On Friday 20th, Havok invited AiGameDev.com to its San Francisco headquarters for the first ever external preview of their new AI middleware component. I met with Principal Engineer Dave Gargan and Software Engineer Chris Elion who showed me the technology and demos they’ve been implementing over the past 18 months.
This article is an exclusive preview of Havok AI. The official unveiling will take place on on Wednesday, during the Expo at the Game Developers Conference ‘09 that takes place in San Francisco from the 23rd to the 27th. This announcement marks the opening round of AI announcements at the GDC; stay tuned for more coverage from the event in this increasingly exciting market.
Dealing With Destruction
According to Havok’s David Gargan, one of the growing challenges that game developers face, and are looking to for solutions to, is pathfinding in dynamic worlds. Indeed, not only are worlds in recent becoming larger but they also include destructible environments and numerous moving objects. Havok designed its AI middleware component with these requirements in mind to support this fully integrated dynamic pathfinding:
“As opposed to being a static pathfinding solution with an additional layered dynamic avoidance technology, Havok AI is built from the ground up to work with dynamic environments. Its unique, innovative solution handles thousands of moving obstacles in real-time with high fidelity.”
Obviously, a key challenge to supporting dynamic worlds is efficiently processing necessary changes. This is achieved in two ways:
The core navigation mesh building algorithm is very fast, capable of processing whole meshes in relatively short times. As a reference, it takes a few seconds to process the castle level that Havok uses for its demos, and demonstrated during our visit.
Based on Havok’s experiences with physics, they noticed that dynamic worlds tend to change locally in time and space. The algorithm is built to deal with dynamic changes as they happen to save time later.
The AI demos that Havok showed us are integrated with the whole suite of middleware, including Havok Physics and Havok Behavior. The AI component can be connected up to any physics simulation, however.
Screenshot 1: Navigation mesh updates happened dynamically in Havok’s demo when obstacles were added and removed in the level. Local steering also helps the characters avoid collisions better (large version).
Dynamic Navigation Meshes
Based on the observation that many modern games are bound more by memory than computation power, Havok made the decision to store only one navigation mesh per level, which then requires some runtime calculations to find paths for arbitrary actors. This decision is also supported by the fact that Havok optimized its pathfinding to run on separate processors like the PS3’s SPU. From the release that Havok sent along:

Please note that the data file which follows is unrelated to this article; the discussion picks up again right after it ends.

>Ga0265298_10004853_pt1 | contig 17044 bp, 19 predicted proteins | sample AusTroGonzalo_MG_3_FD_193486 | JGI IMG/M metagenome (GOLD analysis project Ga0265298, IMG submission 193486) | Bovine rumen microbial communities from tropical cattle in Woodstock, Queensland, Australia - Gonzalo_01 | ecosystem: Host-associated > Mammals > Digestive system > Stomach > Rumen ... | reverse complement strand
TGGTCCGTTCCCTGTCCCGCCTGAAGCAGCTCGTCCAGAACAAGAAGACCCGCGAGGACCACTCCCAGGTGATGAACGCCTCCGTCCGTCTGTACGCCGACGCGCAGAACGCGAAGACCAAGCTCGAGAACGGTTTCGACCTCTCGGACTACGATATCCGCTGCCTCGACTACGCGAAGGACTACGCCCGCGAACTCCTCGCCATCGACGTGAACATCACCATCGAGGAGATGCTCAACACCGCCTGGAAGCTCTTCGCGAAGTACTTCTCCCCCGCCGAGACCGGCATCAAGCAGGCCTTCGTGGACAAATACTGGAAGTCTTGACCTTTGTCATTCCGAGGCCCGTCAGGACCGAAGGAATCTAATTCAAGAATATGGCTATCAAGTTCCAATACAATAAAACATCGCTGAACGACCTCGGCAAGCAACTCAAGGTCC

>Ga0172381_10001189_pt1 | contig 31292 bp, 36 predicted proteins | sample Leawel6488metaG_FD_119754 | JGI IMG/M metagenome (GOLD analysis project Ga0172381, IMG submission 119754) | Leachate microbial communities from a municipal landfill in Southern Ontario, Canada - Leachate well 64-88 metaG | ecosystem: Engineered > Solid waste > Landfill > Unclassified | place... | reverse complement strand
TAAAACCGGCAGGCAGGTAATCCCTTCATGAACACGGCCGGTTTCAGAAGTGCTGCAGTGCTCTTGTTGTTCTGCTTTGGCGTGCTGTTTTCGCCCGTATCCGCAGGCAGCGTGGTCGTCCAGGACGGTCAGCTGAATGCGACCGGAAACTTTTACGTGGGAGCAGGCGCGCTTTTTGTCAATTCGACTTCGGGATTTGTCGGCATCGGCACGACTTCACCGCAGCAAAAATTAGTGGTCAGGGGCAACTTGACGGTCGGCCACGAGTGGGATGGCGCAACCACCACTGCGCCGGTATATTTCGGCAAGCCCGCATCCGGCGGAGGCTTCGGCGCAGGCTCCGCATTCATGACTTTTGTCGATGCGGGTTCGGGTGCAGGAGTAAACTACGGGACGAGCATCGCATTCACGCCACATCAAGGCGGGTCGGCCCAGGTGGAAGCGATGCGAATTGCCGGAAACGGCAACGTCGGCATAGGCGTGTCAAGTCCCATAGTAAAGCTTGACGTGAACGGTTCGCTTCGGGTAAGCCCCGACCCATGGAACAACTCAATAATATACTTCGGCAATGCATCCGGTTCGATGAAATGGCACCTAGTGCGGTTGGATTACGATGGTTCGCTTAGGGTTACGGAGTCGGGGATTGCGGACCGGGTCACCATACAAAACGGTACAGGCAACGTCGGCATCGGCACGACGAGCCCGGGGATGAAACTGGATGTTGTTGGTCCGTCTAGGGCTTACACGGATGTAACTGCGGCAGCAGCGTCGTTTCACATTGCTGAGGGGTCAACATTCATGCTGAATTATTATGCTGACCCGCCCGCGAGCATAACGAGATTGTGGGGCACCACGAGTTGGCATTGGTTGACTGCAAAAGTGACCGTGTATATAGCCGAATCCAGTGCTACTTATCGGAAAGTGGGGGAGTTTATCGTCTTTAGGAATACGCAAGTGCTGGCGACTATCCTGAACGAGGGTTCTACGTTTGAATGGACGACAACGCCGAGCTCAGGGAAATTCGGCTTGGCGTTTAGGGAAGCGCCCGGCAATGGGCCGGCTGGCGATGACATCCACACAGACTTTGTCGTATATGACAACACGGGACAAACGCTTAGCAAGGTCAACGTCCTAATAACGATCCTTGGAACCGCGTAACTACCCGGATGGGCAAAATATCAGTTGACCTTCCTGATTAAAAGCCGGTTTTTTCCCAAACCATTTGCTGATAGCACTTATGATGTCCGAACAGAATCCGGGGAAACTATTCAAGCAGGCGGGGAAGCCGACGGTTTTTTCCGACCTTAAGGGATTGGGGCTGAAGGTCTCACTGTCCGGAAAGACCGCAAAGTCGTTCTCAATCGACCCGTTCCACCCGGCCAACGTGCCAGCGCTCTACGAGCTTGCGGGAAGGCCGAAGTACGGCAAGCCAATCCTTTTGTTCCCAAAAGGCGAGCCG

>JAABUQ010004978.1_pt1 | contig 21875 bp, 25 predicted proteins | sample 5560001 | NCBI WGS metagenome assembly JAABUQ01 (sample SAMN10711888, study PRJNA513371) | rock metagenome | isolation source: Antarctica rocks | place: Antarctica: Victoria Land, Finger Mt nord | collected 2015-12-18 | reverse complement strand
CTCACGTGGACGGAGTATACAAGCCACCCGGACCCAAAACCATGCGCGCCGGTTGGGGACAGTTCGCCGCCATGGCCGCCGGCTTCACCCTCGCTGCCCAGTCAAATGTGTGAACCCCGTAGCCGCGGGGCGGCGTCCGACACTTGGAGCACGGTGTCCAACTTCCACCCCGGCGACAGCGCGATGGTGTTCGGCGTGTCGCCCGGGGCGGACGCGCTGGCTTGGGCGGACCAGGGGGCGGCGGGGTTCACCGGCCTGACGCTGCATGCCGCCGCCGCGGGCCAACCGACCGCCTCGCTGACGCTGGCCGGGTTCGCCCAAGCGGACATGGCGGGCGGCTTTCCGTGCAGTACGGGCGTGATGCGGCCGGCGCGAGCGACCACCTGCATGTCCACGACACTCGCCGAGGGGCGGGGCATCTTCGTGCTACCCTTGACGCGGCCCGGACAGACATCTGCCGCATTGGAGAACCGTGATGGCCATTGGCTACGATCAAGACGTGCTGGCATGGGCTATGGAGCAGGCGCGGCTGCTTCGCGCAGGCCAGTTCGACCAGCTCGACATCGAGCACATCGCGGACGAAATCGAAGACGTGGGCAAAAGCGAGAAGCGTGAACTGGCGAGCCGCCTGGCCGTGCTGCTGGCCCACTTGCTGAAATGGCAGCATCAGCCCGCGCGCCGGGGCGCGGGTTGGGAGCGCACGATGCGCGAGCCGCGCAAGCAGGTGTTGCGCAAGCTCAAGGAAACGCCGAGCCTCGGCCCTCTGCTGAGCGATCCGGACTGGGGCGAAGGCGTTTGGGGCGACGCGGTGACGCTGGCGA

“Fully extensible and customizable pathfinding solution. The product includes a hierarchical pathfinder which is multithreaded and platform optimized for all of the key gaming platforms.”
These multi-threaded optimizations can often be difficult to achieve in practice when the pathfinder supports navigation links and smart objects that require integration with the high-level AI — which Havok provides also.
One of the demos that Havok showed included a building with a navigation link placed near a window, so soldiers could come vaulting out of the building using Havok Behavior to handle the animation. Of course, when the building is destroyed the AI deals with this so the link is no longer available.
This kind of situation, where the configurations of objects is roughly known during development (e.g. building parts are standing or destroyed) are handled particularly efficiently by the underlying system, using a variety of representation tricks.
Screenshot 2: Building windows include navigation links that allow the AI to jump through, similarly to a smart object that’s handled by Havok Behavior. Wall destructions also cause connections in the navmesh to be updated (large version).
Crowds and Moving Objects
Another aspect of Havok AI is that it can deal with dynamic moving objects within the world:
Pro-active and autonomous actors like soldiers or pedestrians.
Passive or physics-based entities like grenades or bombs.
The description that Havok sent us describes this as follows:
“Advanced predictive local steering module that complements the dynamic pathfinding capabilities. Characters predict the movement of obstacles and adapt accordingly, moving plausibly through the complex and often congested situations that arise when environments become dynamic.”
The full official press release will be made by Havok to the rest of the press within the next day.
Photo 3: AiGameDev.com at Havok’s San Francisco Headquarters. Alex Champandard, Dave Gargan and Chris Elion.